Rabits and smaller critters are common place, coyote have been seen but not in our garden but the grassy knoll at the back will house sleeping deer that need to be scattered when we head out at 5.30 each morning. The Streamlight illuminates then and Maggie does the rest.Wild turkey reside at the entrance to our road, and Maggie has not had the pleasure…yet.

    Yesterday we met a quiet and gentle man from the Jesuit community, who’s live has been devoted to the poor and the challenged. The Op Ed in today’s Wall Street Journal began ” The election of Pope Francis may prove to be not only a turning point for the Catholic Church but for all humanity”

    • My Dear Hedley,
      Gracie stands on the deck and barks at any dogs passing by on her street. It drives me crazy, all that barking, but I don’t mind her in the house barking.

      There was a dog in the house behind us and Gracie wanted at it so she jumped the 6 ft fence into the neighbor’s yard. He said he thought she was a wolf. Idiot! As if the Cape has wolves!

      One rabbit stands where Gracie can see her but not get her. I swear the rabbit does it on purpose as it moves from the side to the front lawn when Gracie switches doors.

      Gracie saw her first porcupine on a walk in New Hampshire with my friend Bill.

      I knew right away that he was a different sort of choice for Pope when he chose the name Francis and then I read his background and saw his devotion to the poor and his self-lessness. I hope the Op Ed piece is predictive.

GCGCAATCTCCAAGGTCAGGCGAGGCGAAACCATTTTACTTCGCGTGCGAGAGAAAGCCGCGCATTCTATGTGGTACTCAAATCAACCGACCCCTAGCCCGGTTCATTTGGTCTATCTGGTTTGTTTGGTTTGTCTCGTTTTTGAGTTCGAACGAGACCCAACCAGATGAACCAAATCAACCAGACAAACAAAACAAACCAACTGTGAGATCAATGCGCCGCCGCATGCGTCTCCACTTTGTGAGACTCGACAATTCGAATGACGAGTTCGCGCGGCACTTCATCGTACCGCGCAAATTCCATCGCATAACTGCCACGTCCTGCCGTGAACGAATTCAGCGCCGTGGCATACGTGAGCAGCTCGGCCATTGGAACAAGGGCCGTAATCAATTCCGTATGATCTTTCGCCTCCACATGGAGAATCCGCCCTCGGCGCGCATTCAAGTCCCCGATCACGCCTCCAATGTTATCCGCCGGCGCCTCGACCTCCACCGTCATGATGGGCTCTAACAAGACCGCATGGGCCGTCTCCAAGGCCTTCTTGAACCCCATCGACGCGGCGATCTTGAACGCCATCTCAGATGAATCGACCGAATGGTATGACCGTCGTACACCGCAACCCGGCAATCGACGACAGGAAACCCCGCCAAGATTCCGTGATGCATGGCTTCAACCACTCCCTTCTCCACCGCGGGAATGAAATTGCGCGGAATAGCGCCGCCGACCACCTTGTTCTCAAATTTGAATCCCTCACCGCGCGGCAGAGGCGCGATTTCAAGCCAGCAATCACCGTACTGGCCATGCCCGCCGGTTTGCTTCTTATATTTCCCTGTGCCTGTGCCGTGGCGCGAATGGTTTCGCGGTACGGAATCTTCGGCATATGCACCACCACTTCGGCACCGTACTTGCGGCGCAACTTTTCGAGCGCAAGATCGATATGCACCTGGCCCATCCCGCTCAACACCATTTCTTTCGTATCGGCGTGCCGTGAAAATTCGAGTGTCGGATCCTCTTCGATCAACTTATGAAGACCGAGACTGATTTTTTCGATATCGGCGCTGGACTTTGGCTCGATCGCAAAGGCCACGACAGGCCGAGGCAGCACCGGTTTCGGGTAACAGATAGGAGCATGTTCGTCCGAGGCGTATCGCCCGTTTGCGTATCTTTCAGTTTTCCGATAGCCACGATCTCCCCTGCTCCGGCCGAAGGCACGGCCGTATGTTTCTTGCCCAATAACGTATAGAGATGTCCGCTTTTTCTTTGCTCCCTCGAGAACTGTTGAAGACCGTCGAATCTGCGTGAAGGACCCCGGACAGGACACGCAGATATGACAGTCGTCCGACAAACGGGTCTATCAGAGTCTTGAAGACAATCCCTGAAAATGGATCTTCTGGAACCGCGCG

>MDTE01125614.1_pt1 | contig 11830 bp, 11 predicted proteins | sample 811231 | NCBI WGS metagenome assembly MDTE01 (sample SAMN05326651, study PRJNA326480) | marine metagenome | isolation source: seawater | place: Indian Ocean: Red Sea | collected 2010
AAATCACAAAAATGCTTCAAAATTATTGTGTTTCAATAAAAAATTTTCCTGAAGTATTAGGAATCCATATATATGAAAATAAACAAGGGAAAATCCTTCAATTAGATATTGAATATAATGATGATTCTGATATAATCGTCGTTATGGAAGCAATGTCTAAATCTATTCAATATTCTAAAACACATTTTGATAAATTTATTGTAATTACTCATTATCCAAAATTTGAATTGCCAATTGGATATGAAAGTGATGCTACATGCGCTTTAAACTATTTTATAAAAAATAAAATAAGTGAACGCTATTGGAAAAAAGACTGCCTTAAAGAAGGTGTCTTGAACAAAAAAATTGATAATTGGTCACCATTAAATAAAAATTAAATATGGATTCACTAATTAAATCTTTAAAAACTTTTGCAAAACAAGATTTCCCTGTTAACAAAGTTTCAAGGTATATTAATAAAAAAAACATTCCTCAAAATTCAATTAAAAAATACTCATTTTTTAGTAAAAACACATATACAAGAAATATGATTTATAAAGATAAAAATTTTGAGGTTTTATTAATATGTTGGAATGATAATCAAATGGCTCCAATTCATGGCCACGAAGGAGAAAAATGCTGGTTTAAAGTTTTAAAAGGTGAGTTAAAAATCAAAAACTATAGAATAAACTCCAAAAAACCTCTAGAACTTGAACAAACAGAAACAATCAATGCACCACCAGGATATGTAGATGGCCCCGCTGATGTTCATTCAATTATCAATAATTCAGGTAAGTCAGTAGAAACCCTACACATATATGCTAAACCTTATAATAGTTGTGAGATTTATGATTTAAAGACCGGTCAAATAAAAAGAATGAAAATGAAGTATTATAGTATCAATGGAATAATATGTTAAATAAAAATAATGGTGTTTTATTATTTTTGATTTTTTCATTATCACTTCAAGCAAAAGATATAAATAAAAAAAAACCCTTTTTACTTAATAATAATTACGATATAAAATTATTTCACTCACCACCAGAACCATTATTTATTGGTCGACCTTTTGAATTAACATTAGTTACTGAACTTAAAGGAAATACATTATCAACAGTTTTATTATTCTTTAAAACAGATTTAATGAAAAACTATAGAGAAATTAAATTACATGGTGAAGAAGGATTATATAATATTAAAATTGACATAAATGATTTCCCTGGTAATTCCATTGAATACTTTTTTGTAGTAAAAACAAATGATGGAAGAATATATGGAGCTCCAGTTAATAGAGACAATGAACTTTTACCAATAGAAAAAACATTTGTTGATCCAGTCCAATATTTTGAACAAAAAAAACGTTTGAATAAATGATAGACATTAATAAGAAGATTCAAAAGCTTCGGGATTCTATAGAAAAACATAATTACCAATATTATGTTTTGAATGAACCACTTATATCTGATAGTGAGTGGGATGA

• Hedley Says:

        Maggie enjoys a good cross section of bark opportunities . She jumped in to her basket last night and then decided to air it out. Jiggers get attention and a good UPS truck. When we have a delivery she will make a break for freedom. We have retrieved her from the Post Office truck after she jumped in ready for a ride.

        It’s positive, really positive.

      • My Dear Hedley,
        In her youth, Gracie escaped often, right out the front door when people didn’t pay attention as they were leaving. The bugger would stand until I’d get close then run. She would never come to me but would run to perfect strangers.

      • Hedley Says:

        We are watching the DVD box set of the BBC series Colditz. Maggie is thoroughly enjoying it !!!!

      • MDH,
        I don’t know Colditz and had to look it up to find out more.

        Gracie got miffed at me as I moved her to stop her from snoring. She got up and went to her crate, and I can hear her snoring from there.

  2. olof1 Says:

    1,4F in the morning yesterday and snofall most of the day. 5F this morning and sunshine all day. We are far from spring here but I don’t mind as long as the sun shines.